We’re all using and providing data on a daily basis, whether we realise it or not.
Because of this, the importance of increasing overall data literacy is more apparent. But there is a case to be made for altering the way in which we learn the key concepts.
Let’s compare two different approaches.
Imagine you were to gather a large group of people together and thoroughly explain to them what data and data science are, how they function in today’s society, and their workings. You’d likely be met with many confused and perhaps bored faces.
Instead, you could do it the Digital Futures way.
Design a seemingly unrelated game where people from all backgrounds get to meet each other and collect information into a reproducible format. What you then achieve is “unintentional” data collection! Consequently, from the very first day I started training in the Academy, Digital Futures offered the ideal insight into how we can achieve new ways of learning about data.
While I truly believe mathematics to be the most fascinating subject in our world, it is the ultimate “marmite” of subjects. Children either fall in love with it or utterly despise it, based on how receptive they are to the teaching methods. Teach a kid how to use some mathematical tools over and over – they won’t grasp the applicability. Instead, start by relating to things they’re accustomed to: shapes, counting, daily tasks – and suddenly, the objective becomes clearer.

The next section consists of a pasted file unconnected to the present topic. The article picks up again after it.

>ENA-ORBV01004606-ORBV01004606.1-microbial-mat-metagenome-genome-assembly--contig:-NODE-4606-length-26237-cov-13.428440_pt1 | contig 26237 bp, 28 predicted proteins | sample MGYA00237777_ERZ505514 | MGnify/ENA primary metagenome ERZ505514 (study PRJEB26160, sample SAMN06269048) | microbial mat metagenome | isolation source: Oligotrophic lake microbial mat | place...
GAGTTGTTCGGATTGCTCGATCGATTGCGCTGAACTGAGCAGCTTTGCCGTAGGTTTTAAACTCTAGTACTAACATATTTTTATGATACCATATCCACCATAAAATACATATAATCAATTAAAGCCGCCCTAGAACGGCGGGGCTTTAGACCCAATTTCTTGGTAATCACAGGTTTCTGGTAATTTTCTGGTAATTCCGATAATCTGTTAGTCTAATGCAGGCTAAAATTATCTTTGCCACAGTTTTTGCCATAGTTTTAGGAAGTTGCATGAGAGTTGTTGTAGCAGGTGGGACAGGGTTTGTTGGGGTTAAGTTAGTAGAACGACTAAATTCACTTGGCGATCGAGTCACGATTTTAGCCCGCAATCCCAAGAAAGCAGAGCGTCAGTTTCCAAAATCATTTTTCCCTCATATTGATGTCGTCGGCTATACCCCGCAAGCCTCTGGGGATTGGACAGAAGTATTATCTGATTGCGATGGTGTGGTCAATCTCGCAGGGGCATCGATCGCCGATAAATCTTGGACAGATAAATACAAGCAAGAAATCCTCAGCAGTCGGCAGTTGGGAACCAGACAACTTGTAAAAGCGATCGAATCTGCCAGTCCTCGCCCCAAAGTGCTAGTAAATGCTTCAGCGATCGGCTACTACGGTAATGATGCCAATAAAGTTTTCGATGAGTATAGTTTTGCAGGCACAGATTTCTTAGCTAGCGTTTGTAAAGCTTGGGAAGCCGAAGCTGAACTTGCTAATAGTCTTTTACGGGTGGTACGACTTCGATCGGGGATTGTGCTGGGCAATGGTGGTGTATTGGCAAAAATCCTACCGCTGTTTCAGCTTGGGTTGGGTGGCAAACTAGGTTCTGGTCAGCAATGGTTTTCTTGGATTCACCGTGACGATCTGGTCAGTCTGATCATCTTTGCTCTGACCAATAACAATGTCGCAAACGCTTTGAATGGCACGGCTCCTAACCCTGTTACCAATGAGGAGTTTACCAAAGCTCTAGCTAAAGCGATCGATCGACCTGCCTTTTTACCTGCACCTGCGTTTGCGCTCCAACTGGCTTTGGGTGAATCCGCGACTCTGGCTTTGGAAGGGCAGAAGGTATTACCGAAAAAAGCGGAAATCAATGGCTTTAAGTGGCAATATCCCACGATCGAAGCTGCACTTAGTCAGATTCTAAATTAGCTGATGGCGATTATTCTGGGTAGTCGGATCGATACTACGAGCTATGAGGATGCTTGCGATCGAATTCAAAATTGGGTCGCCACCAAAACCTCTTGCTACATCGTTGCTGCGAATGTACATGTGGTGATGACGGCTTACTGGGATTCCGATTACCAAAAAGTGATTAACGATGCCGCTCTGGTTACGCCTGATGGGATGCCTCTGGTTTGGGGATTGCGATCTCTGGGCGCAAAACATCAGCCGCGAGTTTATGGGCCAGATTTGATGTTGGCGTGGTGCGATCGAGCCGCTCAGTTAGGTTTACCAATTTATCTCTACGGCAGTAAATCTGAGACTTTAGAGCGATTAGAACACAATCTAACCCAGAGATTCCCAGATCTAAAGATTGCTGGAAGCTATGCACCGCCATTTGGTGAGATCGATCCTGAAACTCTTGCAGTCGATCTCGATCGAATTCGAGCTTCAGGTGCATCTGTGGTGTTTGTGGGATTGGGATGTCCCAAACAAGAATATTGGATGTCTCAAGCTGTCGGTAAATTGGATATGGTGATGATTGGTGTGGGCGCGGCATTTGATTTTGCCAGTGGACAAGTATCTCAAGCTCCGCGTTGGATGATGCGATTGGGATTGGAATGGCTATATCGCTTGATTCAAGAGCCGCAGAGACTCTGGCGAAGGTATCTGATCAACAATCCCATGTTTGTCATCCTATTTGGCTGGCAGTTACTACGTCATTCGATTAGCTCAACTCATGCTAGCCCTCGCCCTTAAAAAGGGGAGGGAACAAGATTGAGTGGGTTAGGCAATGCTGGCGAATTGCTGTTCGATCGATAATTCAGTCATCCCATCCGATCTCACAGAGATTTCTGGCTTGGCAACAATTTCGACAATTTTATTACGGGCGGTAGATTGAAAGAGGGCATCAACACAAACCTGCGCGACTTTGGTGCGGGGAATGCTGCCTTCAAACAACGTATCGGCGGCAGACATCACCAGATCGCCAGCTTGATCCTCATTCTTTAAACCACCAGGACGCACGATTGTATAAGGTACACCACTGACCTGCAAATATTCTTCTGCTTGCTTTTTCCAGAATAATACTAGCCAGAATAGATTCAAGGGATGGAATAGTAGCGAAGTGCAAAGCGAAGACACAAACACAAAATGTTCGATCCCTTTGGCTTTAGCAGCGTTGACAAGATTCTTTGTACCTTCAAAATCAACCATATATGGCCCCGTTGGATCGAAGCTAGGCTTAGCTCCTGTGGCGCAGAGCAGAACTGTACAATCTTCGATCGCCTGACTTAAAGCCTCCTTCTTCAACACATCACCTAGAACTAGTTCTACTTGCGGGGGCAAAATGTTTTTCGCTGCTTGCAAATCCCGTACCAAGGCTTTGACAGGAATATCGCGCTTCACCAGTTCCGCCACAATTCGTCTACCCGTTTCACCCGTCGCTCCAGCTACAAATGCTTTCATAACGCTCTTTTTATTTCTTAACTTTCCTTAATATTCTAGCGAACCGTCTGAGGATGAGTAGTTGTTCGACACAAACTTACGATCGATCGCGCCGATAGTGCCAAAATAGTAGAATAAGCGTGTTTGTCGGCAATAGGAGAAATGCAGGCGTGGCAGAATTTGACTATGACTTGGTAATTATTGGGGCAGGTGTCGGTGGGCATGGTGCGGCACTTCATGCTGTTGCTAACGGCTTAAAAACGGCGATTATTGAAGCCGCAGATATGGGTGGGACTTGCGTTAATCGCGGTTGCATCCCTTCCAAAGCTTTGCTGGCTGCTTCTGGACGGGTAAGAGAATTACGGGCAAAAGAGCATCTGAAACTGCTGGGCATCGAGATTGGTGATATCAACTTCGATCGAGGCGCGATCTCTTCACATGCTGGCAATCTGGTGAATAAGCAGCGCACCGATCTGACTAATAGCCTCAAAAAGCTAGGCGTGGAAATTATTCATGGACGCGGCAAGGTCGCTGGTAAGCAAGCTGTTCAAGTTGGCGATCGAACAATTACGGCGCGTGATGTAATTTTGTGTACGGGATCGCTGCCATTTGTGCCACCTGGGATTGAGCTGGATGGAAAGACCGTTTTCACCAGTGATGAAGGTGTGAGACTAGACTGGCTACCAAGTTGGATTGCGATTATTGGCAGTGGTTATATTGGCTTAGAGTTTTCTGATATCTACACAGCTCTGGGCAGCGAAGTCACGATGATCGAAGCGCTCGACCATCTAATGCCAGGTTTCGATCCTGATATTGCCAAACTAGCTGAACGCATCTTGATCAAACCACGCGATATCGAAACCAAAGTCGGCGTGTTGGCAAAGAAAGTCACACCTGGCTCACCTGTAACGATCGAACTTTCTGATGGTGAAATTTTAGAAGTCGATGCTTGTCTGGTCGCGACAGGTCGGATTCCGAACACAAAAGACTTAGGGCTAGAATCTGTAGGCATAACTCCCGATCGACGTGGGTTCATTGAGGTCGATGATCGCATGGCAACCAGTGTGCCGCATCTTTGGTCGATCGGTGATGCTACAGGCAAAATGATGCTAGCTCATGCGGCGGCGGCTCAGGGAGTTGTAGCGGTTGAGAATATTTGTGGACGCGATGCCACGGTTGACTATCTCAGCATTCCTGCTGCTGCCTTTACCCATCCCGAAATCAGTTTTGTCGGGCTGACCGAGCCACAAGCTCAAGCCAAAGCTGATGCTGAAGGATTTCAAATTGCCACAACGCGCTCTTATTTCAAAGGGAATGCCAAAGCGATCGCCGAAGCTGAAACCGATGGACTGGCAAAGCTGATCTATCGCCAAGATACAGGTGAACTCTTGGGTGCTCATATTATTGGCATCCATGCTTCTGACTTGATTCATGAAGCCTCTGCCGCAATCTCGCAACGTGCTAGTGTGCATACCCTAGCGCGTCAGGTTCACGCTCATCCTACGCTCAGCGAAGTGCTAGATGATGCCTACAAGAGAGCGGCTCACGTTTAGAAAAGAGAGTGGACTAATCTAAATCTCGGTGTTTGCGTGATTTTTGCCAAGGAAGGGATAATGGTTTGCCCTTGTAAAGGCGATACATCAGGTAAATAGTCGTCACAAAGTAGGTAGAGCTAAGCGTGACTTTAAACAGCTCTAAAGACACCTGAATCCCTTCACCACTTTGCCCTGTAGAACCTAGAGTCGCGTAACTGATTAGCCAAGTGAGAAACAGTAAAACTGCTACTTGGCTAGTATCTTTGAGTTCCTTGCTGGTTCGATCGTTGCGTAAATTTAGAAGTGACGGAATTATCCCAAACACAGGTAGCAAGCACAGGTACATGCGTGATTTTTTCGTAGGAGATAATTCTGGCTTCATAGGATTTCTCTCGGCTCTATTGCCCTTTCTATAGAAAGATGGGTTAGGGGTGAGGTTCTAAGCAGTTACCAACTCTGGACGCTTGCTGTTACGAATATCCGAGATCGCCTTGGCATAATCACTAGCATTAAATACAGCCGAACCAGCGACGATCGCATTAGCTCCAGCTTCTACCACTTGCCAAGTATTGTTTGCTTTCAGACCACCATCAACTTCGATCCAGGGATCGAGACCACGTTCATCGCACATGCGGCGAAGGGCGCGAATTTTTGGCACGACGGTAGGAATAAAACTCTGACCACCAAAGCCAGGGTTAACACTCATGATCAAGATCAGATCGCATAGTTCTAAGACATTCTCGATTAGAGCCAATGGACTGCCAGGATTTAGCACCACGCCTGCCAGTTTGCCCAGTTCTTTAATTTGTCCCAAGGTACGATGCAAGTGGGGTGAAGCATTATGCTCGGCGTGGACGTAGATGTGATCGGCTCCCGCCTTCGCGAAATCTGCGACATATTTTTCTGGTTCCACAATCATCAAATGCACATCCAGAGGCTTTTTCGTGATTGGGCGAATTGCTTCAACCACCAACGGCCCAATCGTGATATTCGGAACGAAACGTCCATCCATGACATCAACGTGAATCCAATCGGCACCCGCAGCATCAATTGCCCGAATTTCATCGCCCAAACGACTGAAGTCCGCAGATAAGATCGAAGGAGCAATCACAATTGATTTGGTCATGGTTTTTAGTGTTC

I believe this to be one of the many unique missions of our training at Digital Futures. The focus within the Academy always seems to fall on, “Do we understand the importance of this concept? How is it used? Why?” rather than “Do we understand the inner working of concepts in a traditional framework?”. Perhaps the latter approach would have been suitable some years ago, when data expertise was a niche background that few people attained. However, nowadays, we provide and obtain data constantly in documented, stored, and accessible formats. People need to realise the implications of this step-by-step, and it’s far easier to do so in simpler, more relatable instances.
Indeed, there is no age limit for learning through “games”. In fact, games are thought-provoking, engaging, stimulating and above all, universal. People are naturally more receptive when they’re in a good mood, and this kind of work environment is more than encouraged in our Academy. The sooner everyone adopts this mentality, the quicker we can discuss enhancing data literacy.